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Small-Business Optimism Can’t Be Sustained

NFIB News Release (07/08/14)

After a promising three-month run, the National Federation of Independent Business Optimism Index fell 1.6 points in June to 95.0. While job components improved, capital outlays and planned spending faded along with expectations for improving business conditions.

“The only two index components that increased in June were labor market indicators: the percentage of owners with job openings and the percentage planning to create new jobs in the coming months. While reports of actual net job creation per firm were positive, consumer and business owner optimism remain low, with both spending growth and sales expectations weak. This means there are more jobs but not much more output,” says Bill Dunkelberg, NFIB chief economist. “With election day months away and no sign of change in Washington, economic growth for the rest of the year will continue to be sub-par. The unemployment rate will fall more due to people leaving the labor force than to jobs being created and fewer hands making [gross domestic product].”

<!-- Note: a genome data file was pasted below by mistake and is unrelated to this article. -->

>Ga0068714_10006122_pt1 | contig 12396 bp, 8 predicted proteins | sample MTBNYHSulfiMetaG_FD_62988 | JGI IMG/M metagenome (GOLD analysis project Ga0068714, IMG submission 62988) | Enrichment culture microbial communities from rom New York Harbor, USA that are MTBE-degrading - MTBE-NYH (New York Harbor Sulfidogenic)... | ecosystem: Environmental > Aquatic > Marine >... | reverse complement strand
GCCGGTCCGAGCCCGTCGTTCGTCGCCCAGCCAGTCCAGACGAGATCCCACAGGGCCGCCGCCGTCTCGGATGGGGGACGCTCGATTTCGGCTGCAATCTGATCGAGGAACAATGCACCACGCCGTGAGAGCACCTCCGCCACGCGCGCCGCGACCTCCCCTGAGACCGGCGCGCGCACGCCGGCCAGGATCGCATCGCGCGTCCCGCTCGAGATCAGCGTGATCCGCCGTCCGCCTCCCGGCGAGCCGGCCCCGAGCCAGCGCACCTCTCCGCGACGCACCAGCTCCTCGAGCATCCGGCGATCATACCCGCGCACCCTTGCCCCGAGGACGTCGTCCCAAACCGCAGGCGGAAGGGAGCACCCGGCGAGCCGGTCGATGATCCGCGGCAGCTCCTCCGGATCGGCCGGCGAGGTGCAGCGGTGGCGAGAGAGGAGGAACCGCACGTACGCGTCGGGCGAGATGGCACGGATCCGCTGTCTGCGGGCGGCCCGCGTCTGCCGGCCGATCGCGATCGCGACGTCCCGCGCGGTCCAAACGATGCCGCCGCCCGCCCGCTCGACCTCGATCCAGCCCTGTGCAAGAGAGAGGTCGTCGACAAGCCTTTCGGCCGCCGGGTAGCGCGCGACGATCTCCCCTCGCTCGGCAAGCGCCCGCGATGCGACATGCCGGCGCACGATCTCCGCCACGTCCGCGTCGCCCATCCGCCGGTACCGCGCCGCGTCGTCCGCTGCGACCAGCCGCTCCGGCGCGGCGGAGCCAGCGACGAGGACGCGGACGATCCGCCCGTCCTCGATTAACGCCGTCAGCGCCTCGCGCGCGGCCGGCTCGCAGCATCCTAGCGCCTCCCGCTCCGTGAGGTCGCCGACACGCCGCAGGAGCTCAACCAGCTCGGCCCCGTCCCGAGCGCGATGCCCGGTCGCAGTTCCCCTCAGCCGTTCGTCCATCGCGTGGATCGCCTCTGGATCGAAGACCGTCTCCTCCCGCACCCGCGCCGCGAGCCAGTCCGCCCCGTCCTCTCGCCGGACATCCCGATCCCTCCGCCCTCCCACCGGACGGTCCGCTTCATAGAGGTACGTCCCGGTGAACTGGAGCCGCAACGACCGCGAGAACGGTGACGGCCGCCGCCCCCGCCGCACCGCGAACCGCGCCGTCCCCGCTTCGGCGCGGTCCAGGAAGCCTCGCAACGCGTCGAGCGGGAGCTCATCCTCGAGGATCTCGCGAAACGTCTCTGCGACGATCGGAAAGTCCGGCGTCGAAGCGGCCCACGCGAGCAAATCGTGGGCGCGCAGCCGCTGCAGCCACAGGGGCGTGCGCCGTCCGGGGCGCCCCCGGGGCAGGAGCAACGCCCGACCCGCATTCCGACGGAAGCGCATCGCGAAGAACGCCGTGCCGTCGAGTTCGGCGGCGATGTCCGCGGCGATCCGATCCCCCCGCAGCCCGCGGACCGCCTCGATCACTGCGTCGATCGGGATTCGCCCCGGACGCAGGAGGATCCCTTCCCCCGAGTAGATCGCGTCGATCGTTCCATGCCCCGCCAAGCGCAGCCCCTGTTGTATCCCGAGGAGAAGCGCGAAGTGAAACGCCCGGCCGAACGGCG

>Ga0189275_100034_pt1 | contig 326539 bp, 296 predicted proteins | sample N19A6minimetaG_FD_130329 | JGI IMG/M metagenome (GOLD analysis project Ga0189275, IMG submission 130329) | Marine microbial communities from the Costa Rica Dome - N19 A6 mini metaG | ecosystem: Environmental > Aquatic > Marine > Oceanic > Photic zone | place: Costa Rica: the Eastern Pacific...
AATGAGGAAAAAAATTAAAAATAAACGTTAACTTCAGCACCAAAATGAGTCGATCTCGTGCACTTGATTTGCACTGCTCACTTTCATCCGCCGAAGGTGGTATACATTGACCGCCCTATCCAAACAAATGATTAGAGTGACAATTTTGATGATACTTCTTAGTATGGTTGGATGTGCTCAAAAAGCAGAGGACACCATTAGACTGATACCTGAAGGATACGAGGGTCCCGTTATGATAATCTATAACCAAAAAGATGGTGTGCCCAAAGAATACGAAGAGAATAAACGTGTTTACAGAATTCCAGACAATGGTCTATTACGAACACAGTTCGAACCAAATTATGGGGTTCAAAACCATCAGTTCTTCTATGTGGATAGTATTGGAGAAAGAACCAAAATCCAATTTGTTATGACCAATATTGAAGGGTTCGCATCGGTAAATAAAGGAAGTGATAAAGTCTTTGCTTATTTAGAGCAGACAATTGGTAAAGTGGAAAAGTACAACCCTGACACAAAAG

NFIB owners increased employment by a seasonally adjusted average of 0.05 workers per firm in June, the ninth positive month in a row and the best string of gains since 2006. Seasonally adjusted, 12% of owners reported adding workers, up one point. Fifty-three percent of the owners hired or tried to hire in the last three months; 81% of those reported few or no qualified applicants for open positions. More than a quarter of all business owners reported job openings they could not fill in the current period, suggesting further downward pressure on the unemployment rate.